Johnson admits to being a fan of Morrison—he’s purchased one of his works of art. He believes Morrison’s signature is including large, realistic faces in his art, which will be a component of the gym mural.
Over the summer and fall, Morrison will interview community members about the type of art they would like to see in the area. He also plans to take photos of locals and make sketches of them in order to capture the likeness of each individual and incorporate them into his artwork at MTE.
“I think it’s important for the mural to represent diversity because Mountlake Terrace is a diverse community of many different ethnicities and nationalities and walks of life, people and community members,” Morrison said. “It’s good to have a feeling of inclusive nature, of welcoming people into the atmosphere; it helps promote a safe environment to have all walks of life represented in a safe place.”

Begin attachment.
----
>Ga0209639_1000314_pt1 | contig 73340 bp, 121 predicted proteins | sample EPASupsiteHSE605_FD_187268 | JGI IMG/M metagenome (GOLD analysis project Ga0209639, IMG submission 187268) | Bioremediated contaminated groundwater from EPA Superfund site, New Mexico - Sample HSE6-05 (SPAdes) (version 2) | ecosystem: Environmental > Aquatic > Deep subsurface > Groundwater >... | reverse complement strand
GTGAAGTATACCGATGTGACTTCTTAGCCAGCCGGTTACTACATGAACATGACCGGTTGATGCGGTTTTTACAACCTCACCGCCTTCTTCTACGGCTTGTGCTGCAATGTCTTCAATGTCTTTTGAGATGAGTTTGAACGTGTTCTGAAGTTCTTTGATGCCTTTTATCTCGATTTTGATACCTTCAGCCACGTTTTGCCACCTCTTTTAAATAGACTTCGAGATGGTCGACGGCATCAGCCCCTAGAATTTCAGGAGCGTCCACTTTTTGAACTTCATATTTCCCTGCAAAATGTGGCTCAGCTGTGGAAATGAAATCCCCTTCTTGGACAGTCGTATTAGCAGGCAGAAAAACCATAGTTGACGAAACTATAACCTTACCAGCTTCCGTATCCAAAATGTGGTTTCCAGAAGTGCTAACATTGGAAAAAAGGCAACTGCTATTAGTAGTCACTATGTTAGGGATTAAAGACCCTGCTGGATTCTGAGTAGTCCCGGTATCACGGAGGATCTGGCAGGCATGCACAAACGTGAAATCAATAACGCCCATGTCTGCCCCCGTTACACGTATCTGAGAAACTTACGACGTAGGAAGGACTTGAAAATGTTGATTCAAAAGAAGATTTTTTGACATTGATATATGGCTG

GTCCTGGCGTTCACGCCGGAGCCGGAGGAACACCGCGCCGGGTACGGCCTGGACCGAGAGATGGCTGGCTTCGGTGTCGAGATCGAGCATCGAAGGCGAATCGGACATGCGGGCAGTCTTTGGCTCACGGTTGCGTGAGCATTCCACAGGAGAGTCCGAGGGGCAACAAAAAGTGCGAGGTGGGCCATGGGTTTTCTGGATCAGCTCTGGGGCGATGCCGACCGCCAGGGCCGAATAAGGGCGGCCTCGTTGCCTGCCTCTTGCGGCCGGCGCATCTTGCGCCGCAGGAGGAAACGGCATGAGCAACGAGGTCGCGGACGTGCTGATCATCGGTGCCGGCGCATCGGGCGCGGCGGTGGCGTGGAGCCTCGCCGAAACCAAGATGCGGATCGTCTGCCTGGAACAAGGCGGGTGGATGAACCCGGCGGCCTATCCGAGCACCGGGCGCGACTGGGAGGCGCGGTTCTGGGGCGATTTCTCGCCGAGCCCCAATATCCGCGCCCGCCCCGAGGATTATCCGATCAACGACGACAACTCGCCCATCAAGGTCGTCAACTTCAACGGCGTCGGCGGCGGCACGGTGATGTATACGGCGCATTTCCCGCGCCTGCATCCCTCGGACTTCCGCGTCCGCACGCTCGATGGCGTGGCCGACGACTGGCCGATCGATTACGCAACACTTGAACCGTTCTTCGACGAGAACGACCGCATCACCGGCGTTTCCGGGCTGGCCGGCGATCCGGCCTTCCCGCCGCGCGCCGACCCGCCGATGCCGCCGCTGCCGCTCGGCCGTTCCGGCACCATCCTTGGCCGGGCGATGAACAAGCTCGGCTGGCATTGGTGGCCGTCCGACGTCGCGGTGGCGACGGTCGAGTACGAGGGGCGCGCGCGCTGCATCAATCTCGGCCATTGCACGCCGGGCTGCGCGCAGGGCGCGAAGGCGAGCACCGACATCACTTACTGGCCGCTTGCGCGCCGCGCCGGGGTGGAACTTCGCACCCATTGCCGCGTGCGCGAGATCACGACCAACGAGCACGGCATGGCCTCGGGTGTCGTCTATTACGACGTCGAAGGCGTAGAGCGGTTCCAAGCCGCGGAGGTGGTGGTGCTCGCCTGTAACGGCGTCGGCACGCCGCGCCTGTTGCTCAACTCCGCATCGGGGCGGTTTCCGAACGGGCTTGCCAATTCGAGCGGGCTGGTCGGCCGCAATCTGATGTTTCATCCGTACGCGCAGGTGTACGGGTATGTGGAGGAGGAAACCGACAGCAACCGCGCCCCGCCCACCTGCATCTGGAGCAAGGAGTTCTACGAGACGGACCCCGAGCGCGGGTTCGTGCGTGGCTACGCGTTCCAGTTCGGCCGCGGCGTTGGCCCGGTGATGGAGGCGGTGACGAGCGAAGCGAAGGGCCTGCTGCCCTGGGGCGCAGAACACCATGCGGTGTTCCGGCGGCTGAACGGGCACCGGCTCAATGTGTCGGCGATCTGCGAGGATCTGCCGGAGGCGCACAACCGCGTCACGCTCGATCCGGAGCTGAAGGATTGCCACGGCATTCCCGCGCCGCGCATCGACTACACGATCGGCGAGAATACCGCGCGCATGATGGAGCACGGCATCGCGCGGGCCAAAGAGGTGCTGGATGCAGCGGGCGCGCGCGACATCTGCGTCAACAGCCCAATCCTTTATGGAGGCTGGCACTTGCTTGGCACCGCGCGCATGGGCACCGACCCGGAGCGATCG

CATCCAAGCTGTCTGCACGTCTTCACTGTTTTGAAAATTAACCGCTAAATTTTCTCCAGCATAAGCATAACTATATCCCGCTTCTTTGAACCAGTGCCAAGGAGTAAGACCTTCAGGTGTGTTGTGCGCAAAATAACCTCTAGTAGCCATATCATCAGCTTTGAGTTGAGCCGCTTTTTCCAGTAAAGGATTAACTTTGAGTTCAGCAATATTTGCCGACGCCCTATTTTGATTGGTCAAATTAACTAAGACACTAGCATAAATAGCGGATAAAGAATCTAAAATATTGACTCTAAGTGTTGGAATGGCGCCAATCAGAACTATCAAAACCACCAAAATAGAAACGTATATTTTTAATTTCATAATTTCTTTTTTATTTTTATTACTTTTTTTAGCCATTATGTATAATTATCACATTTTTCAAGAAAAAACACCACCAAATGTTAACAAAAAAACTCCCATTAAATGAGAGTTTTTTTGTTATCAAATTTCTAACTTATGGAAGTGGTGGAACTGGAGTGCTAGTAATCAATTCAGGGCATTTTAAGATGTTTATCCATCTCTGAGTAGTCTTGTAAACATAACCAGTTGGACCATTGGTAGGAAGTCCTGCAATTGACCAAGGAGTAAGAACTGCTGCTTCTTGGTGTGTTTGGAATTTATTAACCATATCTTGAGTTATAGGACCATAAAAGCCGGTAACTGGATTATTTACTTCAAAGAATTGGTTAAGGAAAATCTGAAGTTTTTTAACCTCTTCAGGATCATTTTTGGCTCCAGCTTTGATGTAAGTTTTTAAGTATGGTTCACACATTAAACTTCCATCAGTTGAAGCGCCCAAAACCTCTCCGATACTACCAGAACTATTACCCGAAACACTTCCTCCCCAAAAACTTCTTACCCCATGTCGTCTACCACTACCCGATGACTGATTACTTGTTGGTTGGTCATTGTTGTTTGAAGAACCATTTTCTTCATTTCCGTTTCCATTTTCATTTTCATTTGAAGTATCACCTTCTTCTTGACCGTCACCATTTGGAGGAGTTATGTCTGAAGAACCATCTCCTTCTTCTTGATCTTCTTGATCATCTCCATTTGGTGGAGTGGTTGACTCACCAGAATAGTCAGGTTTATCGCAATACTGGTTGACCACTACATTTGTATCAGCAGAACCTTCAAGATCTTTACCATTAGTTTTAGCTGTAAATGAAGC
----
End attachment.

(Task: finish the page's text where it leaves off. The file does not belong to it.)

Within those stages of life that Morrison observes while painting, he has a particular attachment to the youth. Morrison values making art while being surrounded by people younger than him, because he enjoys their energy and ends with day with a heightened understanding of how “life goes on.”
He has formerly painted the murals in the MTHS HUB of two hawks facing each other from opposing walls. By exposing the Mountlake Terrace community to his art, Morrison hopes youth can “see the power within the arts.”
MTE construction will finish this summer and students can start school at the new site in September. Morrison will visit the school during winter break to start and complete the gym mural. However, Johnson said that date is still “penciled in,” as the amount of funding will impact the creation of the mural.
—By Annika Prom, The Hawkeye
Reproduced with permission from the writer.